United States of Trauma
Whereas September 11th initially had a unifying effect, since the decision to go to war, we, as a nation, have become increasingly polarized. Our increasing access to information (both true and untrue) has hastened this polarization, and it seems there are those who might actually be feeding this division because it benefits them in some way, or perhaps this is their own reaction to unresolved trauma. Unresolved trauma comes out sideway in behaviors that are uncharacteristic, often irrational and fear-driven. We obsess. We worry. We fret. We become angry. We want to fight. We become immobile. We ignore what is right in front of us. Instead of identifying the fear that is unhealed within us, we want to make someone or something outside of us the enemy – the cause of our concern. In the current state of our culture, many “enemies” have been named: Republicans, Democrats, Liberals, Conservatives, Blacks, Whites, The Police, Muslims, Christians, Millennials, Baby Boomers, Screen time, (remember when TV and Rock Music were the “enemies?”) Men, Women, The Media, The NRA, those seeking gun control, Pro-Lifers, those who are Pro-choice, The Rich, The Poor, Corporate Greed, those taking advantage of the system, The Economy, Banks, Illegal Immigrants, those seeking refuge, the mentally ill, etc. etc. etc. etc. etc. etc. etc. etc. The bottom line is that the fear and division that currently control our culture have absolutely NOTHING to do with all those things we want to point our fingers toward as being “the enemy.” Instead, it has EVERYTHING to do with unacknowledged and unresolved TRAUMA.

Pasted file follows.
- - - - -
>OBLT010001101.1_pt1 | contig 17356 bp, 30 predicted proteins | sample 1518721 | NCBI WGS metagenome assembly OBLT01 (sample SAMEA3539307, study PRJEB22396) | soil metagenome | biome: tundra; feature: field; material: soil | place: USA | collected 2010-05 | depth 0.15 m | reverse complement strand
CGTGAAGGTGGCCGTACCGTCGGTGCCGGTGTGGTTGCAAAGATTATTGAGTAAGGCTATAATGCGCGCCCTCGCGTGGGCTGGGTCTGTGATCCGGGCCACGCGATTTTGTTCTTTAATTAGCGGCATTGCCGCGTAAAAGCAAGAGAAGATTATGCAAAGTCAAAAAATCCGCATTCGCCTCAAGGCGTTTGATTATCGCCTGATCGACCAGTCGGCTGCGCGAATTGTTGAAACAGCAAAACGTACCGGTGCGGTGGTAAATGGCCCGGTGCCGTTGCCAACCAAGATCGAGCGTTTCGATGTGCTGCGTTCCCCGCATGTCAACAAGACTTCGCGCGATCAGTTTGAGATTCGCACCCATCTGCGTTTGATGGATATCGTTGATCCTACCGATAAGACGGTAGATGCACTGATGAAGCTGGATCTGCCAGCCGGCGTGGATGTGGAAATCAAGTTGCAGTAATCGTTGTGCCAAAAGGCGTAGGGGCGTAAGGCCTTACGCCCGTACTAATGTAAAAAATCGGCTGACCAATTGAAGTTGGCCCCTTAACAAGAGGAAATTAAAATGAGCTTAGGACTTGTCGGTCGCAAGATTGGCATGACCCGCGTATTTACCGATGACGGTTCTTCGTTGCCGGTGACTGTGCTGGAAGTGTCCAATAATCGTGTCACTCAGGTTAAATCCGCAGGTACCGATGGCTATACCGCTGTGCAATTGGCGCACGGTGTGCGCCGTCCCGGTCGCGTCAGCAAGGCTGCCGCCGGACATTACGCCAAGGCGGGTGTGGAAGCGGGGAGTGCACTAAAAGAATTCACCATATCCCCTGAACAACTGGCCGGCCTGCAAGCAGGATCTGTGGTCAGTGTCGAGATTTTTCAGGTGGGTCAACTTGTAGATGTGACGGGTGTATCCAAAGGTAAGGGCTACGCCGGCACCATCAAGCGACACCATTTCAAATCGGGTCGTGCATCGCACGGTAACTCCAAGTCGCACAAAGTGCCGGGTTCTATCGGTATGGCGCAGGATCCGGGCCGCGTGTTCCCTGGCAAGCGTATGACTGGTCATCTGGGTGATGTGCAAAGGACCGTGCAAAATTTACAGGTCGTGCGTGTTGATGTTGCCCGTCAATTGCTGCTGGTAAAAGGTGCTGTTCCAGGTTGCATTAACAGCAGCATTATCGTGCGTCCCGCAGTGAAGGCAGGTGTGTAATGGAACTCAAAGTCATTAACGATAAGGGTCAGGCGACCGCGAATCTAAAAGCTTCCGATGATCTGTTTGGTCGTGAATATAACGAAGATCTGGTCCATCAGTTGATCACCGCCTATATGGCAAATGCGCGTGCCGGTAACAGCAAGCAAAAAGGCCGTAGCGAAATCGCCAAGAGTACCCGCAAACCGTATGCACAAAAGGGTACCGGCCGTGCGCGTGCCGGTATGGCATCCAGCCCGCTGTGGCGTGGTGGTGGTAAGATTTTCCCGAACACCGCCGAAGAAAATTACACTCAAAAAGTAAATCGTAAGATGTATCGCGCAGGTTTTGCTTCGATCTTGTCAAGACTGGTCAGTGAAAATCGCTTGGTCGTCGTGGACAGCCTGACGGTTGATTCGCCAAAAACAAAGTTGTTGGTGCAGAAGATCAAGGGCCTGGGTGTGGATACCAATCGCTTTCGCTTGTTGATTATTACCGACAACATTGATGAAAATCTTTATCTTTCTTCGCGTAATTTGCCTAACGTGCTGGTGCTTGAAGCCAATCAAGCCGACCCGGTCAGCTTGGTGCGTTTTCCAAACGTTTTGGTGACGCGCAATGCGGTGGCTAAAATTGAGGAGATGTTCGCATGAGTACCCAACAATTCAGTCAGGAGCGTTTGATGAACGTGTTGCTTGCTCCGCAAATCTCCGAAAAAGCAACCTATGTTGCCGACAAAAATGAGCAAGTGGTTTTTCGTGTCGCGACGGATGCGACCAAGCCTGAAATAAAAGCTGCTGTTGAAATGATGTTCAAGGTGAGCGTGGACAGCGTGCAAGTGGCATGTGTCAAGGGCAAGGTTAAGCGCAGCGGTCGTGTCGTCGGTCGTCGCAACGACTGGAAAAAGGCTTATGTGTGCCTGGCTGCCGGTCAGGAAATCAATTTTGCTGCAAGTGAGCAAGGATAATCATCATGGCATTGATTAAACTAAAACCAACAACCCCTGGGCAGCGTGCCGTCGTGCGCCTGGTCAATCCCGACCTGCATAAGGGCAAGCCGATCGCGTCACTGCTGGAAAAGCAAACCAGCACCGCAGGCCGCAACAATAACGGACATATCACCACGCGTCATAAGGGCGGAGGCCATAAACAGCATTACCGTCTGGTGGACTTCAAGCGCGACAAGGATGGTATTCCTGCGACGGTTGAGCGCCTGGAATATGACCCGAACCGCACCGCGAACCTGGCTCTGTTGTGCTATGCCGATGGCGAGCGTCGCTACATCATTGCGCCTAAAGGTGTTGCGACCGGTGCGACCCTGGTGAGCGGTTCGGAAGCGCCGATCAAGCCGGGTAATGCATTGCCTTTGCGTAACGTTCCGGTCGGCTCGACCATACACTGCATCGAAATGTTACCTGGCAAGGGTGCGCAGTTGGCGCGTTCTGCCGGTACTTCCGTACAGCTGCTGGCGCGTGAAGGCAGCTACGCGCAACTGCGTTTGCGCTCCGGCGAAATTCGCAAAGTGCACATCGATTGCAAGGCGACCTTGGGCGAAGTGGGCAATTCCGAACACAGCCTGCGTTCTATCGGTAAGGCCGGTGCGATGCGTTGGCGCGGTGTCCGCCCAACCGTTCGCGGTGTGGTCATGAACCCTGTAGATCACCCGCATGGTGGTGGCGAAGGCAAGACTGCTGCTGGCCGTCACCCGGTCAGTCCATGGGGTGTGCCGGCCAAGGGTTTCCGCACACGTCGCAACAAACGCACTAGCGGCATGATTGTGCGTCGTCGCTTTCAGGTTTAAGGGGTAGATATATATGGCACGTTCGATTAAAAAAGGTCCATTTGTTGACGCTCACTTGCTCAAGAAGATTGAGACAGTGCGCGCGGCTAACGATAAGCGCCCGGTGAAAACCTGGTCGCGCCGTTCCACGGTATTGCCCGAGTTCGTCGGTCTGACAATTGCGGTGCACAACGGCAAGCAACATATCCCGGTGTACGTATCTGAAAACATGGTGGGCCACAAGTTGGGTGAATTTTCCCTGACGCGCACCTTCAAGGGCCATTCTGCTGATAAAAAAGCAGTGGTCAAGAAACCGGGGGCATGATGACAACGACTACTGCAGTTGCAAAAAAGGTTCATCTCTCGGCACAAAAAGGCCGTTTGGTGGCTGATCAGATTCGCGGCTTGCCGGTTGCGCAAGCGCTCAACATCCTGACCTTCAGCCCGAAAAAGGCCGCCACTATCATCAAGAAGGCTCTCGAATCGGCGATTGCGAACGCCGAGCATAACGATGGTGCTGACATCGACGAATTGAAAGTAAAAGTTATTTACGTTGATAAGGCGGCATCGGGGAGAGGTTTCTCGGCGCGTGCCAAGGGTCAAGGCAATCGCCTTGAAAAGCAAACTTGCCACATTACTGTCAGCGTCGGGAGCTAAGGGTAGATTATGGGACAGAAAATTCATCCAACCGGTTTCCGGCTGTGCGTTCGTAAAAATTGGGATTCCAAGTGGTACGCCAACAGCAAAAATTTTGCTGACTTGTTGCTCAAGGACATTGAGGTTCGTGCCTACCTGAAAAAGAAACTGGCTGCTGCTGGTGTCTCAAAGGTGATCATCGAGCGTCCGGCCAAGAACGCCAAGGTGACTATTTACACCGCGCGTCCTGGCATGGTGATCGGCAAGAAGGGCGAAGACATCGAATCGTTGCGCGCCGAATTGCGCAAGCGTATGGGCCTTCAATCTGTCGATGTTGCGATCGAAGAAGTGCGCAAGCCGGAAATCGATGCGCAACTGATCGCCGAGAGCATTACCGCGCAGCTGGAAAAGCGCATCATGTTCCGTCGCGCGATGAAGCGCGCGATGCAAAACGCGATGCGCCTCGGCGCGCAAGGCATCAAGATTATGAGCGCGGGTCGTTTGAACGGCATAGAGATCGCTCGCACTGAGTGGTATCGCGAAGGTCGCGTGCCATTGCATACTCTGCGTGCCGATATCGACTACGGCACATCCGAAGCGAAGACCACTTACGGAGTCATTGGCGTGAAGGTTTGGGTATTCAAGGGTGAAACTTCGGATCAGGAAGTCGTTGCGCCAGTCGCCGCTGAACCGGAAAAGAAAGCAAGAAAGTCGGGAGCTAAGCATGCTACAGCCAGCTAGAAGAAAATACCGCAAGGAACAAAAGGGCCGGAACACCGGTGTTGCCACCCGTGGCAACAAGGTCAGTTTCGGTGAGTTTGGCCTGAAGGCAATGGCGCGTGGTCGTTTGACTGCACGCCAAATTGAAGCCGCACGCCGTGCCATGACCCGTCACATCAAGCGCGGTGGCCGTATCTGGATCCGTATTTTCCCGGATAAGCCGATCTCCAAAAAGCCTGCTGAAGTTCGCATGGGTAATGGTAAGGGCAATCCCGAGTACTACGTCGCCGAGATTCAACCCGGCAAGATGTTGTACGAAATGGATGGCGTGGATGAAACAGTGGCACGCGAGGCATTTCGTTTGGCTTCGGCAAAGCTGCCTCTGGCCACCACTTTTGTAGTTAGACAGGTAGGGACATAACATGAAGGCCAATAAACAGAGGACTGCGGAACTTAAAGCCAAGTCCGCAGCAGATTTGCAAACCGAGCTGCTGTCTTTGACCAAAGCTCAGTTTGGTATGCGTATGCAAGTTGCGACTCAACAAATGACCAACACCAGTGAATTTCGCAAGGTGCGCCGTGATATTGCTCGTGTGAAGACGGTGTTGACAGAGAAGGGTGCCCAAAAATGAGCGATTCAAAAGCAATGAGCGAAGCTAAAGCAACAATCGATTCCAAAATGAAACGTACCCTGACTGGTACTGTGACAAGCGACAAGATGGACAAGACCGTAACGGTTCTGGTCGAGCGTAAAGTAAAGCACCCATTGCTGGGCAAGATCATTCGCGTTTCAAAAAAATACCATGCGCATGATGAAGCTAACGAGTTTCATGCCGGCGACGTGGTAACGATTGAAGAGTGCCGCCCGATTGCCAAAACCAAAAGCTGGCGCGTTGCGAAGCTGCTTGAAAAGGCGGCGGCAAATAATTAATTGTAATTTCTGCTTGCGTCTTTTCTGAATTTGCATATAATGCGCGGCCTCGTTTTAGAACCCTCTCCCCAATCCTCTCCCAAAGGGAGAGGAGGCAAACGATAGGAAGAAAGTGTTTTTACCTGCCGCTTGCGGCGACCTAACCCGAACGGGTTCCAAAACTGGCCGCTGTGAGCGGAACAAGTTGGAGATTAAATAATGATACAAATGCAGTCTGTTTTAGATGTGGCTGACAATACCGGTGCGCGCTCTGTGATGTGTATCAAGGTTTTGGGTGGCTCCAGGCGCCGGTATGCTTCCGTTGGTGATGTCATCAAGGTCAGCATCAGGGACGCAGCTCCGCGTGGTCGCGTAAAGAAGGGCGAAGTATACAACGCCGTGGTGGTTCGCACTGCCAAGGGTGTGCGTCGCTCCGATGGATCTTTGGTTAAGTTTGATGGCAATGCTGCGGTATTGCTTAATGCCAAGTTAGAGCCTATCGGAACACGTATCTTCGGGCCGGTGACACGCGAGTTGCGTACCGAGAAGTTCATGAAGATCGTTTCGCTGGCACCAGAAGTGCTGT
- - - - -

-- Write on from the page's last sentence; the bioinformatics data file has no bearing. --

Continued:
Healing from Trauma
We are a nation in trauma. We have been for a very long time (I’m still not sure we’ve recovered from the Civil War!), but even more so since 9/11. In order to heal from the effects of this trauma (increasing fear and division), we have to name it as such, and then do the difficult work of healing from that trauma. Healing from trauma happens when we are able to:
- Name the trauma. What is actually at the heart of our fearful thoughts, reactions, and behaviors? What is the true cause of the fear? Maybe it is 9/11, or maybe it stems from something even older – an experience of childhood abuse, bullying or rejection, a devastating loss or disappointment, a past failure or betrayal?